Phillips, Scott and Wolfe, Martin (2005) Evolutionary plant breeding for low input systems. Journal of Agricultural Science, 143 (143), pp. 245-254.
Heritable variation is at the heart of the process of evolution. However, variation is restricted in breeding for uniform crop populations using the pedigree line approach. Pedigree lines are successful in agriculture because synthetic inputs are used to raise fertility and control weeds, pests and diseases.
An alternative method promoted for exploring the value of variation and evolutionary fitness in crops is to create composite cross populations. Composite cross populations are formed by assembling seed stocks with diverse evolutionary origins, recombination of these stocks by hybridization, the bulking of F1 progeny, and subsequent natural election for mass sorting of the progeny in successive natural cropping environments. Composite cross populations can provide dynamic gene pools, which in turn provide a means of conserving germplasm resources: they can also allow selection of heterogeneous crop varieties. The value of composite cross populations in achieving these aims is dependent on the outcome of mass trials by artificial and natural selection acting upon the heterogeneous mixture.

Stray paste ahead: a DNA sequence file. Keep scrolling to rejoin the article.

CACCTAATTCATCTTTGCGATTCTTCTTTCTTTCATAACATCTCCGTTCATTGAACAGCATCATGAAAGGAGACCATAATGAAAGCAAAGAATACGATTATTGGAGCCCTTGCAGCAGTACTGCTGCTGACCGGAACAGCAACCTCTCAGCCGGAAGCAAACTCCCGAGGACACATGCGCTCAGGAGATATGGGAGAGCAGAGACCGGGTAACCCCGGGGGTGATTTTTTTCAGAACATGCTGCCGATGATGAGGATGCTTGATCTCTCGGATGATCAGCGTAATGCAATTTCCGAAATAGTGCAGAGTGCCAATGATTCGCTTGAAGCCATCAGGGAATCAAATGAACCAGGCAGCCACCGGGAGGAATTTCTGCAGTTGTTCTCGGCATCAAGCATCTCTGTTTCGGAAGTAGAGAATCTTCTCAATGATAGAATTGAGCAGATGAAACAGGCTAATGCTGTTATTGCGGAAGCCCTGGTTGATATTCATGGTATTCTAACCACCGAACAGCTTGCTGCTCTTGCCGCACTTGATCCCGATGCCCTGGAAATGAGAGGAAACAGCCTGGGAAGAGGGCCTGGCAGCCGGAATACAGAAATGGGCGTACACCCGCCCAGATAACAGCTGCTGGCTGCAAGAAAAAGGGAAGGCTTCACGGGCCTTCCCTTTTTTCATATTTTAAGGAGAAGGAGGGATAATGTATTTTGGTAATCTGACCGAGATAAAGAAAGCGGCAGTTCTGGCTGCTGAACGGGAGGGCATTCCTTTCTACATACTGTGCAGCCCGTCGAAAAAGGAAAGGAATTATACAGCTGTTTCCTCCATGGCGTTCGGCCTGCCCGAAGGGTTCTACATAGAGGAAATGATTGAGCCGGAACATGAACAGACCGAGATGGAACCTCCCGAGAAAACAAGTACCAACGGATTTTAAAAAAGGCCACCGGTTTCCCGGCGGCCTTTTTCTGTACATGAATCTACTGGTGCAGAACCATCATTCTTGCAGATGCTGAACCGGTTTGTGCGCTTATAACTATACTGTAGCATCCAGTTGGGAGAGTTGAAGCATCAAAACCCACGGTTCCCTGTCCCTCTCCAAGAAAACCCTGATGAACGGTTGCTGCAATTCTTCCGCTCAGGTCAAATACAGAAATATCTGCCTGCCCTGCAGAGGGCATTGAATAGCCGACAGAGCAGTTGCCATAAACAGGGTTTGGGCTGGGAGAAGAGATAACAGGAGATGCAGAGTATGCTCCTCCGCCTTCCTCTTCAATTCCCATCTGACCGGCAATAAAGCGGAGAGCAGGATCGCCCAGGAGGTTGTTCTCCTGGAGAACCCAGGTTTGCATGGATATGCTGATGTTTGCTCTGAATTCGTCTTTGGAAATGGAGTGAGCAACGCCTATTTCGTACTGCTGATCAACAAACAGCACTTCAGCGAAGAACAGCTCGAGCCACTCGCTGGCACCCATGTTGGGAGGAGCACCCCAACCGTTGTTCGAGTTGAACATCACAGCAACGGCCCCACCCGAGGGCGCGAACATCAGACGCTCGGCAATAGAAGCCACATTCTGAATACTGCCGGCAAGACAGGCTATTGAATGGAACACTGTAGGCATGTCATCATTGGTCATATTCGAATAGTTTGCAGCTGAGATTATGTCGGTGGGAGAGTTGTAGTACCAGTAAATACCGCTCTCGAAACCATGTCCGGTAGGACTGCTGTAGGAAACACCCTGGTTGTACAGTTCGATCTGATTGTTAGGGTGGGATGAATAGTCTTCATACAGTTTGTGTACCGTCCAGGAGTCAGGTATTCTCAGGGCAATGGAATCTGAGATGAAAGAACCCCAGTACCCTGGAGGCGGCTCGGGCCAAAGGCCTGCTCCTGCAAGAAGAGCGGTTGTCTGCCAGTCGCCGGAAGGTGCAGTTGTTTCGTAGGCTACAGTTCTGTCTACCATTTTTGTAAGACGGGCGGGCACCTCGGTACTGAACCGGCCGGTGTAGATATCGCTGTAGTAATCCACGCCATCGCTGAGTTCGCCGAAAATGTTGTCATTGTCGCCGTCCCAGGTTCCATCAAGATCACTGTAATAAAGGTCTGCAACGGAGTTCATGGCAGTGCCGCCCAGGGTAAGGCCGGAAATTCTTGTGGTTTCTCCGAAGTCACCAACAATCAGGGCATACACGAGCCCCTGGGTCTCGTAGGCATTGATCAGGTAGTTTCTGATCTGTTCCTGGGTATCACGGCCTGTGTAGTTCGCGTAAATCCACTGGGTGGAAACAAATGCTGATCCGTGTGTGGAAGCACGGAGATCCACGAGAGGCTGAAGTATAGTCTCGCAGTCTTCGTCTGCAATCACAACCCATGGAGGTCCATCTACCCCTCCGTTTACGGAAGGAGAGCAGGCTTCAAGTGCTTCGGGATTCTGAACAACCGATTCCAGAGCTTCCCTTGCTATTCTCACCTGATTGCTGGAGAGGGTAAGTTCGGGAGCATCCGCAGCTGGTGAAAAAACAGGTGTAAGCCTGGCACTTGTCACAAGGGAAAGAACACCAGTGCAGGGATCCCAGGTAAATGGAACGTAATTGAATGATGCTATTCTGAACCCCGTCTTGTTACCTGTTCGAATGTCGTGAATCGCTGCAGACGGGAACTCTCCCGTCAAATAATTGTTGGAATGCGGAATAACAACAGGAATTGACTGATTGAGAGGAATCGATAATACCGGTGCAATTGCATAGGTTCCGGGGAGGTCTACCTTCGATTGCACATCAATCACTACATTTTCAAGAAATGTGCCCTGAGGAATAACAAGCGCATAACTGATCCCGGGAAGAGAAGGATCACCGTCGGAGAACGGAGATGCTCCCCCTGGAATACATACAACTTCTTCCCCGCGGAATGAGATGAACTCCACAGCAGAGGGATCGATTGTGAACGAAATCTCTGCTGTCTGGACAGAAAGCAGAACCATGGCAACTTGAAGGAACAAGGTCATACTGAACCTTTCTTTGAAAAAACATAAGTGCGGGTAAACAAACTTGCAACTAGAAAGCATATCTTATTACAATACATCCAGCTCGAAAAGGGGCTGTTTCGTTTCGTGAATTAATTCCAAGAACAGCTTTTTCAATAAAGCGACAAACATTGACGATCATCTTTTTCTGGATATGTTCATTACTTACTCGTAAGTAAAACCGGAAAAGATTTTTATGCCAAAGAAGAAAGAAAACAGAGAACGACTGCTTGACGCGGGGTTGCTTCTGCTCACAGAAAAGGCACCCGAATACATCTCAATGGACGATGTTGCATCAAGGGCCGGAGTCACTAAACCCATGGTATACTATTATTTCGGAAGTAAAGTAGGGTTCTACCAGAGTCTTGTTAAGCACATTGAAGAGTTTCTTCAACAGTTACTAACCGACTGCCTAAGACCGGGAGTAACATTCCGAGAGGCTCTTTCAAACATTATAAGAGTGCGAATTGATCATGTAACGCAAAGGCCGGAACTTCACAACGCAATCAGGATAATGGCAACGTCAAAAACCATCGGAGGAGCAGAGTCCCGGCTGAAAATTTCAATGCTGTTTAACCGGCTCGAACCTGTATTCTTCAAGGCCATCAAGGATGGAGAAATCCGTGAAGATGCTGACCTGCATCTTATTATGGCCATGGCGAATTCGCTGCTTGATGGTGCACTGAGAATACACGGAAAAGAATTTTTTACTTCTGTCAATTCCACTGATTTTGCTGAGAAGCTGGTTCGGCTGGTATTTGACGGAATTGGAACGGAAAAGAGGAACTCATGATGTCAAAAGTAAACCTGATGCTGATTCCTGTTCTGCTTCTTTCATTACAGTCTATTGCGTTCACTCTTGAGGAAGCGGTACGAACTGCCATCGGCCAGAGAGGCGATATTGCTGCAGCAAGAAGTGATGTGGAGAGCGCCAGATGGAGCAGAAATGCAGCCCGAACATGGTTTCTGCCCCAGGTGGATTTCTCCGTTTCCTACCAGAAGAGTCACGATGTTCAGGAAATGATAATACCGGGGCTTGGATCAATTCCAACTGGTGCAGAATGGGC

There is evidence to suggest that composite cross populations may be an efficient way of providing heterogeneous crops and of selecting superior pure lines for low input systems characterized by unpredictable stress conditions.
|EPrint Type:||Journal paper|
|Keywords:||plant breeding, low inout systems, crop populations, variation, composite cross populations, evolutionary natural selection|
|Subjects:|| Crop husbandry > Crop health, quality, protection|
Crop husbandry > Breeding, genetics and propagation
|Research affiliation:||UK > Organic Research Centre (ORC) - Elm Farm|
|Deposited By:||Woodward, Lawrence|
|Deposited On:||06 Jan 2006|
|Last Modified:||12 Apr 2010 07:32|
|Refereed:||Peer-reviewed and accepted|
Repository Staff Only: item control page